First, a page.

On a recent sunny afternoon in Lagos, law student Promise Okwuchukwu saw a black Honda Accord sedan parked at an auto mechanic shop in the Ebute-Metta neighbourhood. Tacked to the windscreen and scrawled over a piece of white paper was the phrase “BUY ME” and a phone number.
Okwuchukwu immediately phoned the seller, assured him of getting him a buyer within a few hours and then proceeded to log onto Cars45.com, where he booked an appointment for inspection.
“Everything was completed within two hours,” he says happily, referring to Cars45’s entire process of inspecting the car, agreeing a price and transferring the electronic payment to the car owner’s bank account. Okwuchukwu received a commission from the grateful car owner for his effort.
This is how Cars45, a Nigerian automotive trading startup which launched operations in 2016, wants the used-car-buying market to be: organised, fast, transparent and hassle-free.
The traditional purchase process – where a seller would wait for weeks to find a buyer and contend with haggling – can be exhausting. Sellers of used cars have to drop their vehicles with an auto repair shop to find a buyer, or list their cars on online trading websites and social media.
Started in 2016 by Etop Ikpe, the former commercial director of Nigerian e-commerce firm Konga, and other entrepreneurs, Cars45 uses its digital platform to improve the buying, selling and swapping of used cars. A prospective seller visits the website, fills out an evaluation form with details of the brand, model, gear type, and year of manufacture, and receives a quote based on current market value. The seller takes the vehicle to Cars45’s inspection centres, where auto experts examine its condition. A price is agreed and payment made within an hour.
Buyers then visit the retailer’s sites to purchase the new and pre-owned cars or trade in their vehicles.
Second-hand market expands
The second-hand car market is believed to have reached about $60-$70bn in global sales, according to a United Nations Environment Programme 2018 report. The market is driving vehicle ownership in Africa, where demand for used cars remains popular, primarily due to affordability.
A 2016 report by Deloitte found that the relatively well-developed markets of South Africa, Egypt, Algeria and Morocco accounted for 80% of the continent’s new car sales. In Nigeria, where the motorisation rate is approximately one third of the global rate, representing huge possibilities for growth in a population of over 200m, the report found that about 90% of demand was met by used cars, the majority of which come via the Port of Cotonou in neighbouring Benin. Imported second-hand cars – locally known as Tokunbos – rule the roost due to an underdeveloped automotive assembly and manufacturing sector coupled with limited vehicle finance options and the higher cost of new vehicles.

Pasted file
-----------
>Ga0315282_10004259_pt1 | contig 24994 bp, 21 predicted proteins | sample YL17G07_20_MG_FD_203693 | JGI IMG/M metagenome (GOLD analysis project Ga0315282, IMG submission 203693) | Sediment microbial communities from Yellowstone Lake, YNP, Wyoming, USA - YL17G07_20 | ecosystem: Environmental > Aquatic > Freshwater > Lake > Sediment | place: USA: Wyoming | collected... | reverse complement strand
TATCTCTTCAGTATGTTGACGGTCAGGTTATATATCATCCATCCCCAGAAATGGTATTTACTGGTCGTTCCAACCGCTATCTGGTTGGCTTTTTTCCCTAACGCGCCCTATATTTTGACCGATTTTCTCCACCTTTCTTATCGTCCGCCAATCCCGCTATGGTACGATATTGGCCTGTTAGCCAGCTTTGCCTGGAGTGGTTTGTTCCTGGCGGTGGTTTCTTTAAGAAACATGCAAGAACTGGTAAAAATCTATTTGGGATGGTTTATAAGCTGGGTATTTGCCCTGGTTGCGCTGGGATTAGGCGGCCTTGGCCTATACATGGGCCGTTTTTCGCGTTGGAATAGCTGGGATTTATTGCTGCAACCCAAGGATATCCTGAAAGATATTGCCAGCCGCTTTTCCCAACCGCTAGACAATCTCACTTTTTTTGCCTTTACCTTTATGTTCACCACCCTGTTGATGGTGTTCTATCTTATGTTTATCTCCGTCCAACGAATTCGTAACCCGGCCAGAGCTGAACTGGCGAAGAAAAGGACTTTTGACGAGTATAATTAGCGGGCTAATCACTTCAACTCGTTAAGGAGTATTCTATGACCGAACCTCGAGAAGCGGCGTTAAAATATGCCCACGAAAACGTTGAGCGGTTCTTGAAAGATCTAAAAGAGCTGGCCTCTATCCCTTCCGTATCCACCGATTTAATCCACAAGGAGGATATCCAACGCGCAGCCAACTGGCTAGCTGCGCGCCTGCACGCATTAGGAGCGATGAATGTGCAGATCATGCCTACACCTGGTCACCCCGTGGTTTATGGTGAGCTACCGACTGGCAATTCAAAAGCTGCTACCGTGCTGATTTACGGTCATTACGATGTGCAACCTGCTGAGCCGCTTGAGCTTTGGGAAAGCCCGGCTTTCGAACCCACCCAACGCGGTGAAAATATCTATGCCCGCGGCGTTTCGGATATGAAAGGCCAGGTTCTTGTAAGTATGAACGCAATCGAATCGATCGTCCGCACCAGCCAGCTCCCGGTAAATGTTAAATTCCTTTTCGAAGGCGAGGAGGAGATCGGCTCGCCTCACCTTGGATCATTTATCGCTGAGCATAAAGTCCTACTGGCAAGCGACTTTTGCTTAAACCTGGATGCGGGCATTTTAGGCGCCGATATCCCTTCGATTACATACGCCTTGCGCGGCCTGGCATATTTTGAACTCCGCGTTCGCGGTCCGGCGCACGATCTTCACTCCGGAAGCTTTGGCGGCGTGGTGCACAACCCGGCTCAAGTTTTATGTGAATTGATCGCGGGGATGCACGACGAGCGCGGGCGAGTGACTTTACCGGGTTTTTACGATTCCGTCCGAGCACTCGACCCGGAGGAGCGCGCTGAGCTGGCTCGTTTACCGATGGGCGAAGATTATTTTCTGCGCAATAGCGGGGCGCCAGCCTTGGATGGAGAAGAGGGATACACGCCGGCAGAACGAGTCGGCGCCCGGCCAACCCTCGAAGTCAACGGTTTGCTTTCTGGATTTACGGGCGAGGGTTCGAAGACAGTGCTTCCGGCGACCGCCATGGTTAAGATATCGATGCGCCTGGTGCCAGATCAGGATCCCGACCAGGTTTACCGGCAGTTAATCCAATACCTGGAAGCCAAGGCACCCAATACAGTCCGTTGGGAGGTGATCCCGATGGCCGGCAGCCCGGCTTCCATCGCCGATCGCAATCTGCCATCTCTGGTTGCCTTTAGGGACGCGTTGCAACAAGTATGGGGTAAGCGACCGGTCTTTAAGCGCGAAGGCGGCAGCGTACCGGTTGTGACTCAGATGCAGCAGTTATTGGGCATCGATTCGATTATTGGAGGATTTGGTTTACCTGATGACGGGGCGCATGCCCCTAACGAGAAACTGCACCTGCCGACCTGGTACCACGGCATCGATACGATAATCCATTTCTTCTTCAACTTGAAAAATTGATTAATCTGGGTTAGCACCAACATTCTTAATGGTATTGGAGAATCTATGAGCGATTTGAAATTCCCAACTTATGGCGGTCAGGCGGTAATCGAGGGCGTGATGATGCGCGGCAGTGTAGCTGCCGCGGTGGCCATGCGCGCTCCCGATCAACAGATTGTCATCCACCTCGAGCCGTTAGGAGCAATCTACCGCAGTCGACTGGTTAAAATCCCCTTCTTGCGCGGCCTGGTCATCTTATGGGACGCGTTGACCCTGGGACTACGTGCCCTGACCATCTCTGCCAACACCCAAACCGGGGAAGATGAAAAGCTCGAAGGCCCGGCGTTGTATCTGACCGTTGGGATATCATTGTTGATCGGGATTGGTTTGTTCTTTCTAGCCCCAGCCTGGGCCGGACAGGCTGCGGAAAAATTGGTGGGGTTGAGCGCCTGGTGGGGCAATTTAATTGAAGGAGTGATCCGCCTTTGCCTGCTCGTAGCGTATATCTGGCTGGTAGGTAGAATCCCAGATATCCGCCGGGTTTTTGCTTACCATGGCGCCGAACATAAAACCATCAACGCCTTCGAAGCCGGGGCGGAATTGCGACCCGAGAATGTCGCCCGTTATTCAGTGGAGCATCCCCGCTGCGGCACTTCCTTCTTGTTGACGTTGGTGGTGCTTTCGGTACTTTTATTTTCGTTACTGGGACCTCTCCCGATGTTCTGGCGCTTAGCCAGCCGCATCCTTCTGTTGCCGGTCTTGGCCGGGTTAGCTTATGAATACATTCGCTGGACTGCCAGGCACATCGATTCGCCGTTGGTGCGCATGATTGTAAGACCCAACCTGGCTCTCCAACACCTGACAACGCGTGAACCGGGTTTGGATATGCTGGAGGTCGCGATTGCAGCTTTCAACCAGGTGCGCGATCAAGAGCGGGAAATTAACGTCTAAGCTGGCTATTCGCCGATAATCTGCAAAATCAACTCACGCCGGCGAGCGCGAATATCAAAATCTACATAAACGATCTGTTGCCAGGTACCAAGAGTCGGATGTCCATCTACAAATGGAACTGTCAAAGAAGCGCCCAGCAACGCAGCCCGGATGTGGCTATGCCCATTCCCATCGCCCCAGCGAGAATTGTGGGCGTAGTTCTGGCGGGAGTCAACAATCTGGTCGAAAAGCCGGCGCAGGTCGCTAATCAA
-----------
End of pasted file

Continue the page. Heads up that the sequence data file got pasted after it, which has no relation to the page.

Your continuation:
For Cars45, the demand for used autos represents an opportunity. It has expanded its operations across several cities in Nigeria with about 60 retail inspection centres, and attracted a Series A funding of $5m from Berlin-headquartered Frontier Cars Group in 2017 to expand its revenue model into vehicle financing, insurance, after-sales support and vehicle inspection services. Cars45 said it inspected about 40,000 vehicles in 2019.
In December 2019, the firm expanded to Kenya and Ghana, two other African countries where used vehicles dominate the automotive industry. The Deloitte report estimated that eight out of 10 imported vehicles in Ethiopia, Kenya, and Nigeria are used vehicles mainly from the US, Europe and Japan. In Ghana, 70% of passenger vehicles sold in 2017 were second-hand.
CEO Ikpe believes the firm is positioned for future growth. “On the unmatched strength of our comprehensive service offerings, especially the documentation and background checks on all cars in our inventory,” he wrote on LinkedIn last December, “we want to become the go-to platform for every car transaction in Africa.”
Threats to import model
But the used-car industry faces threats. Policymakers see the import of used cars as an impediment to the growth of local manufacturing industries. The Deloitte report found that in 2014 Africa imported four times as many automotive products as it exported, with imports valued at $48bn versus exports of $11bn. Even in South Africa, where auto manufacturing accounted for 4.3% of GDP in 2018, imports accounted for 72.6% of sales, according to the US export.gov website.
According to the UN Environment Programme, four African countries (Egypt, South Africa, Sudan and Morocco) have a total ban on used vehicle imports, 10 ban used vehicles over five years old and six ban used vehicles over 10 years old.
Some nations are pursuing policies to boost local assembly and manufacturing. Policies and fiscal incentives to develop the automotive industry have led to a wave of homegrown carmakers springing across the continent, including Kenya’s Mobius Motors, Nigeria’s Innoson Vehicle Manufacturing Company, Uganda’s state-owned Kiira Motors, and Ghana’s Kantanka Automobile Company.
Global auto giants like Volkswagen and Nissan are among those setting up plants in the region as wealthier customers seek state-of-the-art cars. But improving vehicle financing and cutting back on high interest rates and short loan repayment plans remain challenges that the new car industry must address if it is to expand its customer base.
For digital firms like Cars45 who are aiming to revolutionise used-car retailing, continuing innovation, new finance options and high customer service are necessary to retain customers. African-manufactured cars will offer another source of used vehicles in the years ahead as foreign-made imports are gradually phased out.